Three semi-finalists from each age category will be selected based on their submitted recipes and they will then be invited to the grand finale with a chance to prepare, cook and present their dish in the professional kitchens at City of Glasgow College. An overall winner from each category will be chosen to win a prize for themselves and their school. Their recipes will also feature in the first ever SCILT cook book.

There are four age categories:

o P1-P3

Primary categories to present a
SWEET dish that could be a cake, biscuit, pudding or dessert for example

o P4-P7

o S1-S3

Secondary categories to present a
SAVOURY dish that would be eaten as a main course

o S4-S6

Recipes should include an introduction/explanation of the dish, a list of ingredients and the method. It can be submitted as a video clip (3 mins max) or as a PPT including photos of steps involved and the final dish, and possibly a voice-over too if pupils would like to add audio. Younger primary pupils in particular may find a video clip easier to submit as it does not require writing although if they choose to submit a PPT version we understand they may require some adult help with this.

A costings sheet will also be provided to help pupils with their financial education skills and to stay within budget.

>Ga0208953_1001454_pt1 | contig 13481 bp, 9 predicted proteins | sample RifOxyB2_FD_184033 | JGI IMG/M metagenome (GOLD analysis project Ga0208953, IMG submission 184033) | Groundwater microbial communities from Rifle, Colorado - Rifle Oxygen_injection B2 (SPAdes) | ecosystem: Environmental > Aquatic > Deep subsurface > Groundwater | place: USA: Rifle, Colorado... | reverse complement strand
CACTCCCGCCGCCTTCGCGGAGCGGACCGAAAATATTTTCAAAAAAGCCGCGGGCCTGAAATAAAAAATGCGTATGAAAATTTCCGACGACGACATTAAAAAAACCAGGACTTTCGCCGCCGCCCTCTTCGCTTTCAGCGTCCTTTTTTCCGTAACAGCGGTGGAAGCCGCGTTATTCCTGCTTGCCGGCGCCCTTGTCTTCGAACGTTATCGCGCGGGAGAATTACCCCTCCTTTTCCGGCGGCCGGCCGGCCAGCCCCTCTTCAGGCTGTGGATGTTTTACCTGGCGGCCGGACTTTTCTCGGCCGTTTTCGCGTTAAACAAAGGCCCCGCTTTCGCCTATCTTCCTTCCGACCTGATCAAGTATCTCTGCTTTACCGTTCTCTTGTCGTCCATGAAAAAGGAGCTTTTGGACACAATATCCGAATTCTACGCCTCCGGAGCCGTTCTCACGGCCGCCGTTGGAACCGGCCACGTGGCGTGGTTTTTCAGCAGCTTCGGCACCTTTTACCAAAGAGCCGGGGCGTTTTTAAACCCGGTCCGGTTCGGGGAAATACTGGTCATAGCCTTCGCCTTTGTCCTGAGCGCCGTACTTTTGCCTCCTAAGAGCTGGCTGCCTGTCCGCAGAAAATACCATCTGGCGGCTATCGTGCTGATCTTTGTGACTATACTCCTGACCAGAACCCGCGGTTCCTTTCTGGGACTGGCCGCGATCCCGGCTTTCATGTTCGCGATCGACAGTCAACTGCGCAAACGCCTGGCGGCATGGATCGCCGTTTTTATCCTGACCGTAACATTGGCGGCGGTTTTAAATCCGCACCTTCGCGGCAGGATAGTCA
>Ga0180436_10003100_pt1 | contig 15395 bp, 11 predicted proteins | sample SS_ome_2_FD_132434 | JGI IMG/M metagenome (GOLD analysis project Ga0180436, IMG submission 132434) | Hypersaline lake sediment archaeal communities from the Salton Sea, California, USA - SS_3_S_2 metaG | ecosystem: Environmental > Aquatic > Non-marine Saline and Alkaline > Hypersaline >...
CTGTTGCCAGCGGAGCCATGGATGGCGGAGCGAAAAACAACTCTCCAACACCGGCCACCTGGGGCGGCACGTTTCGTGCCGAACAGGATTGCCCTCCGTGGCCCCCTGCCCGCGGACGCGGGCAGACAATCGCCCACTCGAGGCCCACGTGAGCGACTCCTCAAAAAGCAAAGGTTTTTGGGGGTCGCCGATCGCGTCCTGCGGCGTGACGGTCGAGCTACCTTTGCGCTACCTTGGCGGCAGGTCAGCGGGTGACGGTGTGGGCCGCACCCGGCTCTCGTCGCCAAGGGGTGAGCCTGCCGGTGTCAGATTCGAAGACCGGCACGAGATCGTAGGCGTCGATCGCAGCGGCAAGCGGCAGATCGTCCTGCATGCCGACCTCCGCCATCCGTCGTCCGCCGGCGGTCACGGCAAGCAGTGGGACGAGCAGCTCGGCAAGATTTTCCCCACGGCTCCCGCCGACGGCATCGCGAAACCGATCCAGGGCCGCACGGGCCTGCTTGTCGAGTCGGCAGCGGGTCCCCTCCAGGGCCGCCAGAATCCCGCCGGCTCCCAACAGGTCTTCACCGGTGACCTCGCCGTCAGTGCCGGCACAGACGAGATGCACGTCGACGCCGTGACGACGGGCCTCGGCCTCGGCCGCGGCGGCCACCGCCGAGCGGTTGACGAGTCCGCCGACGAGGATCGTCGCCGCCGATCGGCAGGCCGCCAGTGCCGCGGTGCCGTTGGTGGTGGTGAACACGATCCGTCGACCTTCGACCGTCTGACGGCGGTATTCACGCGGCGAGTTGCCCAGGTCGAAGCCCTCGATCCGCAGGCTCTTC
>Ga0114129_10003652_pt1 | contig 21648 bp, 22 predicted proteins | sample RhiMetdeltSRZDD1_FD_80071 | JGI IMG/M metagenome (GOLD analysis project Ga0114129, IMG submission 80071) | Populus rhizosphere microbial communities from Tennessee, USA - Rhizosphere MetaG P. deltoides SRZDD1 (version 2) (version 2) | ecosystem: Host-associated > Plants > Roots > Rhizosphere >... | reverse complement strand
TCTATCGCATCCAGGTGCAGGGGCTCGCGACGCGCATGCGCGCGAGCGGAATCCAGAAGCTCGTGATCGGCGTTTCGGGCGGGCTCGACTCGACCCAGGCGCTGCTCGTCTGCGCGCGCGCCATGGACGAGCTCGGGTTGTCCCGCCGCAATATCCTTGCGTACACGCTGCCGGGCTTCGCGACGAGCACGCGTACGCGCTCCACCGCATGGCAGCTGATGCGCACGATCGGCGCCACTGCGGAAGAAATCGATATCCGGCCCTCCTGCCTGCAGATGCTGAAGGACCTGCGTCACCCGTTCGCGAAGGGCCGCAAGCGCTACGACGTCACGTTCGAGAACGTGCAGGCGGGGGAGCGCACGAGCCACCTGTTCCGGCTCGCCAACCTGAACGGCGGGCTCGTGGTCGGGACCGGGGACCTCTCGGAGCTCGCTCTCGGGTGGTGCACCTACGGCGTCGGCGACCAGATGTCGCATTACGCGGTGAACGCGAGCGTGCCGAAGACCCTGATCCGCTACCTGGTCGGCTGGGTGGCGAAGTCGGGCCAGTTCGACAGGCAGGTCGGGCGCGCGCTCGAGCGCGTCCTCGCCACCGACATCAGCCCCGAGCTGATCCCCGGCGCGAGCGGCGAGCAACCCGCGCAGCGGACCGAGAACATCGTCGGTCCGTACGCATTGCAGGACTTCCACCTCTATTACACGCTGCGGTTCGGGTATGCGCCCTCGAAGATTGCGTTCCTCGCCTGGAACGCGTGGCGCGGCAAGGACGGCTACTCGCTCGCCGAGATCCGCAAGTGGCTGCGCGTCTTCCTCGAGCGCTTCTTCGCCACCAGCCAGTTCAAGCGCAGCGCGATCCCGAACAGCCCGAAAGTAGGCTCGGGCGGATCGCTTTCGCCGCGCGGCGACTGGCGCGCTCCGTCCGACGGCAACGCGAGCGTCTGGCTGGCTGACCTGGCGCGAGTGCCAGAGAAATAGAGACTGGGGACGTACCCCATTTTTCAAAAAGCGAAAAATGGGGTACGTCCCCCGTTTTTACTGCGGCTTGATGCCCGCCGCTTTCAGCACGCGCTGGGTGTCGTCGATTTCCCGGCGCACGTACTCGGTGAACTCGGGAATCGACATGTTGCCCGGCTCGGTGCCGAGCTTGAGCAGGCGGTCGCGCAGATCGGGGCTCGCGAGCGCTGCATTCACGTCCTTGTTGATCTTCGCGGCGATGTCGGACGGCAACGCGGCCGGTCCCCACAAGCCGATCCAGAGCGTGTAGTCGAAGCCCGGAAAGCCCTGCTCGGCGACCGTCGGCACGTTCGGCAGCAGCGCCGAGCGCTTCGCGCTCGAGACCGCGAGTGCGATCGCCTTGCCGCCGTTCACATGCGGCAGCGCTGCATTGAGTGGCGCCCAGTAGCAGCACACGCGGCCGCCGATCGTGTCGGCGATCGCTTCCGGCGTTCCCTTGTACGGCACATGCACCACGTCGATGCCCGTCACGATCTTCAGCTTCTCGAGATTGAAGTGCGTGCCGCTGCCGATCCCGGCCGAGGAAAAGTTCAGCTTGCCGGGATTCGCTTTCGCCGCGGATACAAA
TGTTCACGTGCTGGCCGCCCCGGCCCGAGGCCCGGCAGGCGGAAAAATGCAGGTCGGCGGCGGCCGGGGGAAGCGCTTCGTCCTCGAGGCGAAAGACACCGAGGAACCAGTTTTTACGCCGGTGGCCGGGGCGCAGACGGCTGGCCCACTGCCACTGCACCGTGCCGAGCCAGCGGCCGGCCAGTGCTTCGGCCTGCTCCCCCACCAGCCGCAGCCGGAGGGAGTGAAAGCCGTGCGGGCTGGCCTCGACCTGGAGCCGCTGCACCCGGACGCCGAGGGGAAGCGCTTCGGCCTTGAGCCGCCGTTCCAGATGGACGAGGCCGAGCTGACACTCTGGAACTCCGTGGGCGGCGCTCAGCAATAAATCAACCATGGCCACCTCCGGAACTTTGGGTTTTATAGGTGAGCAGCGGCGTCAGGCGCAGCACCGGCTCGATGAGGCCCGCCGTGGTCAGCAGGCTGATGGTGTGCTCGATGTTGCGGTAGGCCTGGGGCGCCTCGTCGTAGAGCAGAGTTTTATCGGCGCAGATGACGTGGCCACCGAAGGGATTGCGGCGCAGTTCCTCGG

Key dates and deadlines

Friday 9th March - Deadline for teachers to register interest using the online form
Friday 27th April - Submit entries via email to SCILT
Early May (tbc) - Judging of videos/PPTs to select semi-finalists
Friday 22nd June - Grand Finale at City of Glasgow College

After registration closes on 9th March, teachers will receive a further email with detailed guidelines, exemplar entries, costings sheets and an entry form. However, if you have any queries in the meantime then please contact Angela de Britos by email ( ).

Register now via the online form

MTOT 2017-18 winners announced!

9 February 2018 (SCILT)

We'd like to take this opportunity to thank and congratulate everyone who took part in this year's Mother Tongue Other Tongue multilingual poetry competition in Scotland. The poems we received were inspiring, creative, funny and thought-provoking. We were delighted to receive so many entries and had an incredibly difficult time selecting those we felt were most deserving of a place in the 2017-18 MTOT anthology. Thank you to all who participated! 

We are pleased to announce this year’s successful entries as follows:

Mother Tongue





P4 – P6


Julia Wólszczak (Polish)

St James' Primary


Highly commended

Rayan Al-Boushi (Arabic)

St Albert's Primary


Highly commended

Zinaida Benya (Hungarian)

St James' Primary

P7 – S1


Nora Dhanou Rodriguez (Spanish)

West Primary


Highly commended

Bahadar Esakhiel (Pashto)

East Fulton Primary


Highly commended

Mohamad Al Chouhel (Arabic)

Williamsburgh Primary

S2 – S3


Erika Aitkenhead (Russian)

Kirkintilloch High

Senior Phase


Danai Nikitea (Greek)

Graeme High


Highly commended

Sayma Hossain (Italian)

Craigroyston Community High


Highly commended

Anett Ziegler (Hungarian)

Johnstone High 



Su Min Lai (Chinese)

University of Dundee


Highly commended

Yinuo Wang (Chinese)

University of Dundee


Highly commended

Hong Lin (Chinese)

City of Glasgow College


Other Tongue





Early Years


St Bridget's Early Years Class (Gaelic)

St Bridget's Primary